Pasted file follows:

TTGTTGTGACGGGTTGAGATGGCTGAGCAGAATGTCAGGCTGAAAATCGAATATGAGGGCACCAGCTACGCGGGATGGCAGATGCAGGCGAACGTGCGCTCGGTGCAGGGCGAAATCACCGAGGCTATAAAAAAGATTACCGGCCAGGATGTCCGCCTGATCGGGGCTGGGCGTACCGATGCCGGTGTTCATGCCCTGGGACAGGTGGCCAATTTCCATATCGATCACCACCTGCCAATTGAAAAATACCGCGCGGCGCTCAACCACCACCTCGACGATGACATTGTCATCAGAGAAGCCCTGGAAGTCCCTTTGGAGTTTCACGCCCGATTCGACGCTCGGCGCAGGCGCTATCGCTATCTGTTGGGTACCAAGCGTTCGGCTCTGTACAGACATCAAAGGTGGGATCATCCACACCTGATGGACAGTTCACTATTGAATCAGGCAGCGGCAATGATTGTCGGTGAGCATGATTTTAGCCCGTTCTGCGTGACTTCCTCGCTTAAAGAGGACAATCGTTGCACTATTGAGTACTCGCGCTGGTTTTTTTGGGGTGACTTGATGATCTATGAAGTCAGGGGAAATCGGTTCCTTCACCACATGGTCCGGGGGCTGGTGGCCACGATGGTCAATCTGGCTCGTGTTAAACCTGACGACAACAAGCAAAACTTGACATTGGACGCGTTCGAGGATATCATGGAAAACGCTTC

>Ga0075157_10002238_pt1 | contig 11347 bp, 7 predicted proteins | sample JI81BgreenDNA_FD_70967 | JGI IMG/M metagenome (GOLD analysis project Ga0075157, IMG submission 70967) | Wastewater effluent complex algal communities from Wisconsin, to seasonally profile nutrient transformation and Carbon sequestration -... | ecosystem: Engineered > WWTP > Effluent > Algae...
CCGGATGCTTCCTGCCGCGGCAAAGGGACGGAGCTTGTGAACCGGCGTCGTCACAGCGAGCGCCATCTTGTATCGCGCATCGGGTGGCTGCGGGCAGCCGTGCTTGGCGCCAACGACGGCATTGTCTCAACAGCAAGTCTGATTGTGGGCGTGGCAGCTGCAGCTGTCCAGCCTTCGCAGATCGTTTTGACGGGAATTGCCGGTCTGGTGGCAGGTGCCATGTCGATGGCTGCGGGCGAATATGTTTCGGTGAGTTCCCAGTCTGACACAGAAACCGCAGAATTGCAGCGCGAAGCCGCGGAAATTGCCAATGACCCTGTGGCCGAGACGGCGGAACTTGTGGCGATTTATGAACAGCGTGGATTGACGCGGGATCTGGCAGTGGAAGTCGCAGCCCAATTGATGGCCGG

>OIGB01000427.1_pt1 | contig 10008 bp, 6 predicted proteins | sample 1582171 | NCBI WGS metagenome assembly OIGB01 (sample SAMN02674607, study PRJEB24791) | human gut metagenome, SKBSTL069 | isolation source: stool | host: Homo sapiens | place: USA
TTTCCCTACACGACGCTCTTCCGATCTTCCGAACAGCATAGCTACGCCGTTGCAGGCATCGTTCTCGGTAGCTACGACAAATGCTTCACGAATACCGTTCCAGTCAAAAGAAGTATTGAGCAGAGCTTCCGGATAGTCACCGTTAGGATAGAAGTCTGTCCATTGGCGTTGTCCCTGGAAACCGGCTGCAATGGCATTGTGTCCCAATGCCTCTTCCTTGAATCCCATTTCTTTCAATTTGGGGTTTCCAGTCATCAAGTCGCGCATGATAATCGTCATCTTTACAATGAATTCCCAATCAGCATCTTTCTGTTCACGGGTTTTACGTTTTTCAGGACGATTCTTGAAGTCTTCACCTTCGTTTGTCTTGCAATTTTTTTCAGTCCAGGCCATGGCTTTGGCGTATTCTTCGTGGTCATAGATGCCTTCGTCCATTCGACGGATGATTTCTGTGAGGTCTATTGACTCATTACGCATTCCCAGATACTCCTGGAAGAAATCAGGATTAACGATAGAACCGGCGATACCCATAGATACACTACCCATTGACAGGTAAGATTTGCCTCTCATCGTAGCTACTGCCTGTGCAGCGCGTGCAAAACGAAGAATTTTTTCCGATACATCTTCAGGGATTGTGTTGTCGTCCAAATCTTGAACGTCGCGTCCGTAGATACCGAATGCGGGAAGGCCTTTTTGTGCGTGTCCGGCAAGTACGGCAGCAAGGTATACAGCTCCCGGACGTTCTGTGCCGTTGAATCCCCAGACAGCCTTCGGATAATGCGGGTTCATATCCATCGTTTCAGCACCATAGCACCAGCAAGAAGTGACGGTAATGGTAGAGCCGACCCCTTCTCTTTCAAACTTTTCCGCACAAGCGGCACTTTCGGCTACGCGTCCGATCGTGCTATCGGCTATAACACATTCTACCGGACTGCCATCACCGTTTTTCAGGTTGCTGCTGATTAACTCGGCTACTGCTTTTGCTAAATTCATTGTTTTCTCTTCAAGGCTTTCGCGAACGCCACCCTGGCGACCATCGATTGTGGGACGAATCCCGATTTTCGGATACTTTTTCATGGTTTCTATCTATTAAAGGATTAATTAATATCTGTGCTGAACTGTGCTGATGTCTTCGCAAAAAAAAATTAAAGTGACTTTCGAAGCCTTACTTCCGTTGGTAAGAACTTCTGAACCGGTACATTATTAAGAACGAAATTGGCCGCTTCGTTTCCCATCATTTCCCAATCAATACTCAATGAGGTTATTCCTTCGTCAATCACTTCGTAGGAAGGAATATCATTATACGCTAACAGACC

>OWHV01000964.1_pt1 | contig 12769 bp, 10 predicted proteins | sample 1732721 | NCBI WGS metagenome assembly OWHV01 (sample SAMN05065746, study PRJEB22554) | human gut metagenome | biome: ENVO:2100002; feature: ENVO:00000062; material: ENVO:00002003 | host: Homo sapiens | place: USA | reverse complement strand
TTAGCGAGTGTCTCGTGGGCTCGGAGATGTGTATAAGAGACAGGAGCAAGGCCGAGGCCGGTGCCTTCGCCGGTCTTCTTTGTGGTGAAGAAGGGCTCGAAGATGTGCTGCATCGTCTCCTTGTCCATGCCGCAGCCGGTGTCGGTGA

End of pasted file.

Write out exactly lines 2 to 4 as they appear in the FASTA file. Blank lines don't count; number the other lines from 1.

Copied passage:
>Ga0075157_10002238_pt1 | contig 11347 bp, 7 predicted proteins | sample JI81BgreenDNA_FD_70967 | JGI IMG/M metagenome (GOLD analysis project Ga0075157, IMG submission 70967) | Wastewater effluent complex algal communities from Wisconsin, to seasonally profile nutrient transformation and Carbon sequestration -... | ecosystem: Engineered > WWTP > Effluent > Algae...
CCGGATGCTTCCTGCCGCGGCAAAGGGACGGAGCTTGTGAACCGGCGTCGTCACAGCGAGCGCCATCTTGTATCGCGCATCGGGTGGCTGCGGGCAGCCGTGCTTGGCGCCAACGACGGCATTGTCTCAACAGCAAGTCTGATTGTGGGCGTGGCAGCTGCAGCTGTCCAGCCTTCGCAGATCGTTTTGACGGGAATTGCCGGTCTGGTGGCAGGTGCCATGTCGATGGCTGCGGGCGAATATGTTTCGGTGAGTTCCCAGTCTGACACAGAAACCGCAGAATTGCAGCGCGAAGCCGCGGAAATTGCCAATGACCCTGTGGCCGAGACGGCGGAACTTGTGGCGATTTATGAACAGCGTGGATTGACGCGGGATCTGGCAGTGGAAGTCGCAGCCCAATTGATGGCCGG

>OIGB01000427.1_pt1 | contig 10008 bp, 6 predicted proteins | sample 1582171 | NCBI WGS metagenome assembly OIGB01 (sample SAMN02674607, study PRJEB24791) | human gut metagenome, SKBSTL069 | isolation source: stool | host: Homo sapiens | place: USA